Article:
Now since all three persons required propitiation and since the wages of sin is spiritual death, how exactly did Jesus propitiate himself? He is supposed to be both the subject and object of propitiation. How does one satisfy his own wrath by punishing himself? Also, if Jesus is God and he must spiritually die and become separated from God, how does he become separated from himself? Despite having two separate natures he is still one person according to orthodox and mainstream Christianity. So how did he separate from himself? It appears that Christians say that he was separated from God the Father and that would count as a spiritual death. I’ll go with that idea for the sake of argument.
John Calvin and other reformed scholars such as Charles Hodge, John MacArthur, RC Sproul, John Piper and others insist that mere corporeal death wouldn’t have been sufficient, but that Jesus during his hours on the cross must have truly been separate from God the Father and that his soul endured such trauma.
But if Jesus were truly separate from God the Father for those few hours then doesn’t that mean that there was a temporary break and disconnect in the Trinity? Didn’t that intercommunion in the Godhead temporarily stop? Isn’t that a change in God, which Malachi 3:6 says cannot happen since God does not change?

i) Zawadi is getting carried away with the word “separation.” That’s popular usage. Preachers often employ graphic, concrete language. This is just a spatial metaphor. Poetic. It doesn’t mean the Father and the Son were literally or metaphysically separated.

ii) Due to the Incarnation, Jesus can be both the subject and the object of propitiation.

iii) Jesus didn’t die “spiritually.” He died physically.

Also, doesn’t Jesus dying and suffering for us mean that he is more worthy of honor and praise than the Father who only sent him? Does the commander who sends his soldier to die in a mission that saved the lives of millions deserve and get the same level of honor as the soldier sent to die? Surely not! The one who does the dirty work is at a much higher level in terms of praise and honour than the one who sent him to do the dirty work. Surely the Son feels a bit closer to us than the Father while the Father feels a bit more transcendent than the Son? So COULD (not should, but COULD) we honestly we love the Father AS MUCH as the son? Doesn’t the atonement raise problematic concerns for God’s supposedly Holy Triune nature?

This objection is overly anthropomorphic. Too Miltonian (i.e. Paradise Lost).

It’s not like Zeus sending Apollo on a grueling mission, where Zeus is up on Mt. Olympus, eating ambrosia, while Apollo is sweating it out down below.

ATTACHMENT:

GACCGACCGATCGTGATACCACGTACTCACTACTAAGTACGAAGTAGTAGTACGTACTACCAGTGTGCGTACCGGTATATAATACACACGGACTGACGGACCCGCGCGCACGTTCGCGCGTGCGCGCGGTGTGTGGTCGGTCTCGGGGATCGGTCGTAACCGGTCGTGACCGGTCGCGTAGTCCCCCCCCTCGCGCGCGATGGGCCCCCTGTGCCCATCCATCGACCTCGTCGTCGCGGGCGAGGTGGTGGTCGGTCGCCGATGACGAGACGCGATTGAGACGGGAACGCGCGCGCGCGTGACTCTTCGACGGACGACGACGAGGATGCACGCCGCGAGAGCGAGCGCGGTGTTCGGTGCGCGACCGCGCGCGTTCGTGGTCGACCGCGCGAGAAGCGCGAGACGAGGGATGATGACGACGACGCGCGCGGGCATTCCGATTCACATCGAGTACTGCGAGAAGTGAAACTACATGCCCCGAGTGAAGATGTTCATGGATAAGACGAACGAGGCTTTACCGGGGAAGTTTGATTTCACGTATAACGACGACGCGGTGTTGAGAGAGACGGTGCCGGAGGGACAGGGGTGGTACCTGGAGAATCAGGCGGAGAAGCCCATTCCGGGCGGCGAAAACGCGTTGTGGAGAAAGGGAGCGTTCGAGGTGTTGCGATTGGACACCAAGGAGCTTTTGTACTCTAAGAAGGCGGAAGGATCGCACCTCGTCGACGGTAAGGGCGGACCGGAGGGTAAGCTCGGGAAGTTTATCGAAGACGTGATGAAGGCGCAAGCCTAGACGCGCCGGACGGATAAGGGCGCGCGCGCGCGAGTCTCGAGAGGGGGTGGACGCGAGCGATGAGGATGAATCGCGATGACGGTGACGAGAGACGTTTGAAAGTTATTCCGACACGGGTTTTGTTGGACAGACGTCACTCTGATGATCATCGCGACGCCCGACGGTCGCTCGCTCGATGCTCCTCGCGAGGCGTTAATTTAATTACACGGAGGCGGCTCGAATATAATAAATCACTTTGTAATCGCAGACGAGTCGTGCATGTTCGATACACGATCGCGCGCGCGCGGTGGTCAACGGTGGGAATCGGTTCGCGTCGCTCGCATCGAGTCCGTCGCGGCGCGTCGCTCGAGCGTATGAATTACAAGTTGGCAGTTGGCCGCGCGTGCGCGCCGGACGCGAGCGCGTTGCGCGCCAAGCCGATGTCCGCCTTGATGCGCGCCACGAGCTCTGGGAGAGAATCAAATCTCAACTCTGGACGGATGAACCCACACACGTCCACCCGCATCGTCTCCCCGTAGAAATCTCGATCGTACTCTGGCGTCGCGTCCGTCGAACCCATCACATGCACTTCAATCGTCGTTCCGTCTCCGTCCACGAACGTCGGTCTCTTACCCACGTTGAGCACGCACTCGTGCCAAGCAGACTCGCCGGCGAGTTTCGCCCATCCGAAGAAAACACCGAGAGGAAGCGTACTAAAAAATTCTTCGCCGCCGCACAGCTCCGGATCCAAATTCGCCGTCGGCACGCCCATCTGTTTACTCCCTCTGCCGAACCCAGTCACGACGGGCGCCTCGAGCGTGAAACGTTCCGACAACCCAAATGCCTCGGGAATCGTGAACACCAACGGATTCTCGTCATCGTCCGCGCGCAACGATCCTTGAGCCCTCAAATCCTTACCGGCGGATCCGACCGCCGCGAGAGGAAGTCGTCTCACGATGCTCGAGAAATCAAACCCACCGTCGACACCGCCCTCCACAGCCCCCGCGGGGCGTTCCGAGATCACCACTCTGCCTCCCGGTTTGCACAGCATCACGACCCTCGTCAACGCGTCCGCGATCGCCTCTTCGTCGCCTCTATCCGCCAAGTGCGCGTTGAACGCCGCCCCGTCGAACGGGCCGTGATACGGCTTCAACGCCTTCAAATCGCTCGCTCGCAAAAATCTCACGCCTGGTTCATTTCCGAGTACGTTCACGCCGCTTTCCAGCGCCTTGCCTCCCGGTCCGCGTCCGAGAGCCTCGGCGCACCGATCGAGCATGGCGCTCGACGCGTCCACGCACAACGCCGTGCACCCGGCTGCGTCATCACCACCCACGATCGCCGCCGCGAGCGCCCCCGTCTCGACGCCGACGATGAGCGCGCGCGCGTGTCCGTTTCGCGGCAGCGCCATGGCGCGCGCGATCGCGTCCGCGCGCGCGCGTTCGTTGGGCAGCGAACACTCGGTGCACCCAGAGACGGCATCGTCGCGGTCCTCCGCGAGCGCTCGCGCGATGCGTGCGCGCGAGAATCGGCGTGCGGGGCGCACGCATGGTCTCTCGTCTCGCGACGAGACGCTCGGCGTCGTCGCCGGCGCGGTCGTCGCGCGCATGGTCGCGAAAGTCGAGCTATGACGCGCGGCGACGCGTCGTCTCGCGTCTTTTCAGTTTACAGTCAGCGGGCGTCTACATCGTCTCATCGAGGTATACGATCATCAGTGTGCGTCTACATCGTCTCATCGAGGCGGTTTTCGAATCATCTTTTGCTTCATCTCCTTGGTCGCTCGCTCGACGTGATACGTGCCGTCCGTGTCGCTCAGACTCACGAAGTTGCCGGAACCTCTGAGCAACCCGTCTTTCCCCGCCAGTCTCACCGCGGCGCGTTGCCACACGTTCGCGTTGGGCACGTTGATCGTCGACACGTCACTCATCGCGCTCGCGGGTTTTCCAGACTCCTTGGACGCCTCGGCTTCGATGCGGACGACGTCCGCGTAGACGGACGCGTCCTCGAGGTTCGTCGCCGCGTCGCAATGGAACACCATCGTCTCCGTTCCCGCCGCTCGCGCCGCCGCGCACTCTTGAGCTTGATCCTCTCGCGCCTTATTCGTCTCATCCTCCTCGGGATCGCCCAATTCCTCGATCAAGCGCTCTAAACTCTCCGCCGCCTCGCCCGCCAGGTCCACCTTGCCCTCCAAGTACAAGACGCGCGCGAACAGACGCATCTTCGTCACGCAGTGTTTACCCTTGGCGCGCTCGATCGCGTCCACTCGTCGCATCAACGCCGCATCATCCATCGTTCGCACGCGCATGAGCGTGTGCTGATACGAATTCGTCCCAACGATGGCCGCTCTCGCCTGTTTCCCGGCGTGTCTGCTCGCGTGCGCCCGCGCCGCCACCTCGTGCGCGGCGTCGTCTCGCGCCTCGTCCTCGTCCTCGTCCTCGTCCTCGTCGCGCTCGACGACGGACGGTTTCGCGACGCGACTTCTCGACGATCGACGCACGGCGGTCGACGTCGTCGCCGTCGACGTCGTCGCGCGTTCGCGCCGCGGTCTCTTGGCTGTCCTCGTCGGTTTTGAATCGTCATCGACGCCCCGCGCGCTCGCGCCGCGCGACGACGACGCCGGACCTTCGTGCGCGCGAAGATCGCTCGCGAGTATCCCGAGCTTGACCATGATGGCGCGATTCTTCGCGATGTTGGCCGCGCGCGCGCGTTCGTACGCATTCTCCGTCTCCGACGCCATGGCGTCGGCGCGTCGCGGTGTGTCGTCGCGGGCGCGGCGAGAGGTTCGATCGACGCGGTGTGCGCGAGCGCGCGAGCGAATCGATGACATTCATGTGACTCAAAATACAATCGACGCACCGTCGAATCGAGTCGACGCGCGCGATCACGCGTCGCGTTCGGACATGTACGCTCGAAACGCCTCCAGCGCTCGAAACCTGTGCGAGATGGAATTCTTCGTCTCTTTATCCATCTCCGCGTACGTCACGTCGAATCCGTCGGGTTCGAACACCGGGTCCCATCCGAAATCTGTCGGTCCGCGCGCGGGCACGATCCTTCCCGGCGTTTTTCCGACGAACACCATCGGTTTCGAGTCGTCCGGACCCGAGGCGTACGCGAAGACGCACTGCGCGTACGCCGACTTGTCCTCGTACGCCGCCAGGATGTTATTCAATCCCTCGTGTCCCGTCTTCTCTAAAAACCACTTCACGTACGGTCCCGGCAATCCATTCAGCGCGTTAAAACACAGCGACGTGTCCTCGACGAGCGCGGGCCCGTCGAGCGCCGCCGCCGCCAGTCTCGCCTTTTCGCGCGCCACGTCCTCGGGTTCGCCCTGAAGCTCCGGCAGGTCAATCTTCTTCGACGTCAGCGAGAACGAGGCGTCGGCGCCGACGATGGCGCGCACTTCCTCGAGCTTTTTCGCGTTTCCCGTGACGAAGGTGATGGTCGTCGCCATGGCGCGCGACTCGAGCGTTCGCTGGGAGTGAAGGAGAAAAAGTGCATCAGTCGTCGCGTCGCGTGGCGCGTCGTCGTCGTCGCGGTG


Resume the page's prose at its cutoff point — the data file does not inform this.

In the communication of attributes, what is true of each nature can be attributed to the person, not to the other nature.

God doesn’t suffer. The Son qua Son doesn’t suffer:


  1. Brother Steph, excellent post. I will be linking to it in my reply to Zawadi's deceptions, distortions and his other nonsense. Just one typo. Matthew 20:20 should be 20:28

  2. Sahih Muslim 6665—Abu Musa reported that Allah's Messenger said: When it will be the Day of Resurrection Allah would deliver to every Muslim a Jew or a Christian and say: That is your rescue from Hell-Fire.

    Sahih Muslim 6666—Allah’s Apostle said: No Muslim would die but Allah would admit in his stead a Jew or a Christian in Hell-Fire.

    Sahih Muslim 6668—Allah’s Messenger [said]: There would come people amongst the Muslims on the Day of Resurrection with as heavy sins as a mountain, and Allah would forgive them and He would place in their stead the Jews and the Christians.

    110 Hadith Qudsi—Allah’s Messenger said: On the Day of Resurrection, my Ummah (nation) will be gathered into three groups. One sort will enter Paradise without rendering an account (of their deeds). Another sort will be reckoned an easy account and admitted into Paradise. Yet another sort will come bearing on their backs heaps of sins like great mountains. Allah will ask the angels though He knows best about them: Who are these people? They will reply: They are humble slaves of yours. He will say: Unload the sins from them and put the same over the Jews and Christians: then let the humble slaves get into Paradise by virtue of My Mercy.

    1. Unlike Allah, fortunately, there was a Jew and a Christian who bore on his back the load of sins and put himself in the stead of those Muslims who would repent from their sins and trust in him as their Lord and Savior.

  3. Couple of follow-up questions, if you don’t mind:

    Steve wrote, “Jesus didn’t die ‘spiritually.’ He died physically.”

    Are the wages of sin in Romans 6:23 only physical death, or is some other type of death involved? Does Gen. 2:17 refer only to physical death?

    Steve wrote, “In divine forgiveness, there are three parties to the transaction, not two: God, the Redeemer, and the sinner. God is not simultaneously forgiving and punishing the same person. Rather, God punishes the Redeemer, but forgives the sinner.”

    Are we commanded to forgive unbelievers? If so, who plays the role of redeemer?

  4. atb

    "Are the wages of sin in Romans 6:23 only physical death, or is some other type of death involved?"

    "Death" in Rom 6:23 is a metaphor for damnation. Eternal or eschatological "death," in contrast to eternal life. Everlasting punishment.

    "Does Gen. 2:17 refer only to physical death?"

    IMO, that's all it refers to.

    "Spiritual death" is a metaphor. Original sin results in:

    i) Guilt

    ii) Corruption

    iii) Physical death

    iv) Bondage to the devil.

    The Redeemer doesn't have to "die spiritually" to atone for sin. That's getting carried away with metaphors.

    Rather, we're dealing with the significance of his physical death, which is tied to his mission and person.

    "Are we commanded to forgive unbelievers? If so, who plays the role of redeemer?"

    i) I don't think Scripture teaches unconditional forgiveness.

    ii) Some unbelievers are redeemed. They will come to the faith.

    iii) As I pointed out, it's fallacious to infer that human forgiveness must have the same basis as divine forgiveness. We are not the Judge of the living and the dead. It's not up to us to exact eschatological justice.

  5. Steve wrote, “i) I don't think Scripture teaches unconditional forgiveness.”

    What are the conditions of human forgiveness versus the conditions of divine forgiveness?

    Are the conditions on which we offer forgiveness to other believers different than the conditions on which we offer forgiveness to unbelievers?